Biography

Dr. James Earl Davis’ research focuses on gender and schooling outcomes; men, boys and masculinity; sociology of higher education; and applied research methods. He is particularly interested in issues of access and equity in the educational pipeline as they are informed by gender, race, class, and the intersection of these social locations. His research agenda has been driven by recurring questions related to what we know about the social context of identity and how institutions (e.g., schools, college and universities, families, and communities) and policy (e.g., education reform, gender-based instruction and schools) are implicated in academic and social outcomes. He’s had the opportunity to work with inspiring colleagues and graduate students who continue to refine his work and its impact. Currently, he has funding from the National Science Foundation for the project, “STEMing the Tide: Exploring Factors Related to Males of Color Interest, Engagement and Achievement in Mathematics and Science.” This project will facilitate the dissemination of the most recent research about identity and it relationship to science and mathematics achievement for boys and young men of color.

Courses Taught

Number

Name

Level

HIED 5102

Administration of Higher Education

Graduate

HIED 5104

College Students and Development Theory

Graduate

HIED 8101

Advanced Seminar on Higher Education Administration

Graduate

HIED 8104

Seminar on Theory in Higher Education and Leadership

Graduate

EDUC 5101

Critical Understanding of Social Science Research

Graduate

EDAD 5742

Pro-Seminar in Ed Policy

Graduate

EDAD 8461

Analytical Studies in Educational Administration

Graduate

EDAD 8461

Ethical Leadership

Graduate

Selected Publications

Recent

  • II, D.T.E., Edwards, K.T., & Davis, J.E. (2018). Historically White Universities and Plantation Politics: Anti-Blackness and Higher Education in the Black Lives Matter Era. URBAN EDUCATION, 53(2), pp. 176-195. doi: 10.1177/0042085918754328

  • Khalifa, M.A., Gooden, M.A., & Davis, J.E. (2016). Culturally Responsive School Leadership: A Synthesis of the Literature. Review of Educational Research, 86(4), pp. 1272-1311. doi: 10.3102/0034654316630383

  • Lofton, R. & Davis, J.E. (2015). Toward a Black habitus: African Americans navigating systemic inequalities within home, school, and community. Journal of Negro Education, 84(3), pp. 214-230. doi: 10.7709/jnegroeducation.84.3.0214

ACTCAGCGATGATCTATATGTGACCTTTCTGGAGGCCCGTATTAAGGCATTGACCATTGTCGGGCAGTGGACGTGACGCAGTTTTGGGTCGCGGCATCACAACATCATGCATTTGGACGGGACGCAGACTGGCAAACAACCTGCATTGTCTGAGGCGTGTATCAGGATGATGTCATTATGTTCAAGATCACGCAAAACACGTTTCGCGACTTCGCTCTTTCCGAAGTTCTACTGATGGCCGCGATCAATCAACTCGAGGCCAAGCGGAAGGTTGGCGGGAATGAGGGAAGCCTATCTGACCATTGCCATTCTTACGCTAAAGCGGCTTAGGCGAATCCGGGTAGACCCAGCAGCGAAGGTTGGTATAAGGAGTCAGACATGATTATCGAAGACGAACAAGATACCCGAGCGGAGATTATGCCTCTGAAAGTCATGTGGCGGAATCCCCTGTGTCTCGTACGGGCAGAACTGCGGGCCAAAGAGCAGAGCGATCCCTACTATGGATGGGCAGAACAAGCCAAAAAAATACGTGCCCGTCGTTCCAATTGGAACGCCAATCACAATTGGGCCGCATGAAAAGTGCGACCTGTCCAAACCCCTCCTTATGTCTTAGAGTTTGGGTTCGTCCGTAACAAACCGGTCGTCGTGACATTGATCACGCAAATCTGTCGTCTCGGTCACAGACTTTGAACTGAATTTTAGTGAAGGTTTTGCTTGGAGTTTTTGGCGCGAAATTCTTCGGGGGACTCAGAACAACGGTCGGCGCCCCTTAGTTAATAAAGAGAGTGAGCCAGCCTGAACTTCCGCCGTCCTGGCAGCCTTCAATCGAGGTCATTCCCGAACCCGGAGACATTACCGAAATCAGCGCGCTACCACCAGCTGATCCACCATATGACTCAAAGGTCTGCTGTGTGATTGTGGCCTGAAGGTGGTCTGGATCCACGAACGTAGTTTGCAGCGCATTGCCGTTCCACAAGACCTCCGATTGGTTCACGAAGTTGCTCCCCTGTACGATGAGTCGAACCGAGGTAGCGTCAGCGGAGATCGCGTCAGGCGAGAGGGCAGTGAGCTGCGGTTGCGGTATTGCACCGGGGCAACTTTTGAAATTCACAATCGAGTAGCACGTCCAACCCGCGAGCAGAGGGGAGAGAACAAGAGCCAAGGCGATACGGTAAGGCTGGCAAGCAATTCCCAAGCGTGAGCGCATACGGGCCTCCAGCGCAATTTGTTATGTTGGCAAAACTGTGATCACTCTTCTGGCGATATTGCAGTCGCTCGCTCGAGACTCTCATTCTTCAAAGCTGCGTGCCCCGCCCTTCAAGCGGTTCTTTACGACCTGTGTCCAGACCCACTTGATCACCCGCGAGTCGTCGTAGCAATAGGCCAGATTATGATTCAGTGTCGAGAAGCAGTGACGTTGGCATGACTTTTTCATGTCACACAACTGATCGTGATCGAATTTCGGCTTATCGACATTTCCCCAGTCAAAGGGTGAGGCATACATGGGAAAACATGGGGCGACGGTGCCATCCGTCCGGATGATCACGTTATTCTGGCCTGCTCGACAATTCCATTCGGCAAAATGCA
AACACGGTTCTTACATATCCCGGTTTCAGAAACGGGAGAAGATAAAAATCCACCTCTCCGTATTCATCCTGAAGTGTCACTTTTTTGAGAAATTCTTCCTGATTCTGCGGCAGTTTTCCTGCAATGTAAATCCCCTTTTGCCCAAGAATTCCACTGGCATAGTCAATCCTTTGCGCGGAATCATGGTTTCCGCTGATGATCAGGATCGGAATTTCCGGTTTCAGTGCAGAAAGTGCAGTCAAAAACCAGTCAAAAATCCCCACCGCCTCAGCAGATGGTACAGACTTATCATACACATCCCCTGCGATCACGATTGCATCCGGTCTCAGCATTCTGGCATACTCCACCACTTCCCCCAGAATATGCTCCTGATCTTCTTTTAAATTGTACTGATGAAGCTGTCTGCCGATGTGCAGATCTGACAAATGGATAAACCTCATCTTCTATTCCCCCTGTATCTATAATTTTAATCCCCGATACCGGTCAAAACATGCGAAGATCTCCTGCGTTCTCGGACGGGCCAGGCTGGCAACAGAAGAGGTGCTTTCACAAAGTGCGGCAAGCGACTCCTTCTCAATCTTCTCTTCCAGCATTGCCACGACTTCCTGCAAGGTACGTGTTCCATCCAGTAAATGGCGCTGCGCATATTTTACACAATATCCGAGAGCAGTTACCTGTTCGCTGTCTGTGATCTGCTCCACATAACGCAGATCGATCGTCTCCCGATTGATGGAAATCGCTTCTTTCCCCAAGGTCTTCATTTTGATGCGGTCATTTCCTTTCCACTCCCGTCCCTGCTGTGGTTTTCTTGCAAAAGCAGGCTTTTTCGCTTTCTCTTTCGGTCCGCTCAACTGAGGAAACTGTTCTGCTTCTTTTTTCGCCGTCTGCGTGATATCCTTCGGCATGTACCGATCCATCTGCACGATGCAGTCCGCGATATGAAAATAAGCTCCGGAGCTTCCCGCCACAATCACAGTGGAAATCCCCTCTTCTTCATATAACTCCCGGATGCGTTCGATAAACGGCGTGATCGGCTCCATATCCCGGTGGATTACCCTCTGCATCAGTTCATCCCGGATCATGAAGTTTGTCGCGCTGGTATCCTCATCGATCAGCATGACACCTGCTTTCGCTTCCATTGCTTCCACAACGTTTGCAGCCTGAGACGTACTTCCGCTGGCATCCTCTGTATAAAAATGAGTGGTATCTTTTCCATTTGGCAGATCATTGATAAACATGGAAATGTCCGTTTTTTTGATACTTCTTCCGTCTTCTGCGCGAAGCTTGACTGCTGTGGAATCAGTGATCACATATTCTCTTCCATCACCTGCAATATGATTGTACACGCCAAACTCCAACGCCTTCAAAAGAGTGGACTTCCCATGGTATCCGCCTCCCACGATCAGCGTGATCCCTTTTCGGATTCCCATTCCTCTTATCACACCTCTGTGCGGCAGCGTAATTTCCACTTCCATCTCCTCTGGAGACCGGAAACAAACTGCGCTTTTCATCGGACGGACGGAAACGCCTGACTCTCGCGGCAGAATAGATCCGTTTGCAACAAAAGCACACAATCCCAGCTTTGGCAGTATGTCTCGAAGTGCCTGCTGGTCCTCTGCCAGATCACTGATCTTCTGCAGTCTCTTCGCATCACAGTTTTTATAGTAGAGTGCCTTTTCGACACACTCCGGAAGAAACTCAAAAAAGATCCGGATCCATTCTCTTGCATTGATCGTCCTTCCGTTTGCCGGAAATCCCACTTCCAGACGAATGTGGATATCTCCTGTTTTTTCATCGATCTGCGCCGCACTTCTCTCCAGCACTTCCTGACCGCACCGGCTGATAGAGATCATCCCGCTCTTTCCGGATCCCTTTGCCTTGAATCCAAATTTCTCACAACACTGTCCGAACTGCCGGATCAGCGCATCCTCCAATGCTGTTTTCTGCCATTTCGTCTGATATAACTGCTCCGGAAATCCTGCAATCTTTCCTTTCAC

• Gadsden, V.L., Davis, J.E., & Johnson, C.J. (2015). African American fathers and families within cultural and historical perspective. In J.L. Roopnarine & J.L. Roopnarine (Eds.), Fathers across cultures: The importance, roles, and diverse practices of dads (pp. 155-182). Santa Barbara, CA, US: Praeger/ABC-CLIO. Retrieved from http://libproxy.temple.edu/

  • Davis, J.E. (2013). Research on equitable and excellent schools: Lessons for leadership practice. In L.C. Tillman & J.J. Scheurich (Eds.), Handbook of Research on Educational Leadership for Equity and Diversity. New York: Routledge. Retrieved from http://www.worldcat.org/

  • Gastic, B. & Davis, J.E. (2013). Working toward a 21st century framework for researchers of school safety leadership in practice. In Handbook of Research on Educational Leadership for Equity and Diversity (pp. 537-551). doi: 10.4324/9780203076934-35

  • Davis, J.E. (2013). Section IV: Research on equitable and excellent schools lessons for leadership practice: Introduction. (pp. 405-408). doi: 10.4324/9780203076934-27

  • Horvat, E.M. & Davis, J.E. (2011). Schools as Sites for Transformation: Exploring the Contribution of Habitus. YOUTH & SOCIETY, 43(1), pp. 142-170. doi: 10.1177/0044118X09358846

  • Baldridgea, B.J., Hill, M.L., & Davis, J.E. (2011). New possibilities: (re)engaging black male youth within community-based educational spaces. Race Ethnicity and Education, 14(1), pp. 121-136. doi: 10.1080/13613324.2011.531984

  • Davis, J.E. (2010). Uneasy ties: Race, gender identity, and urban education reform for African American males. In The State of The African American Male (pp. 145-164).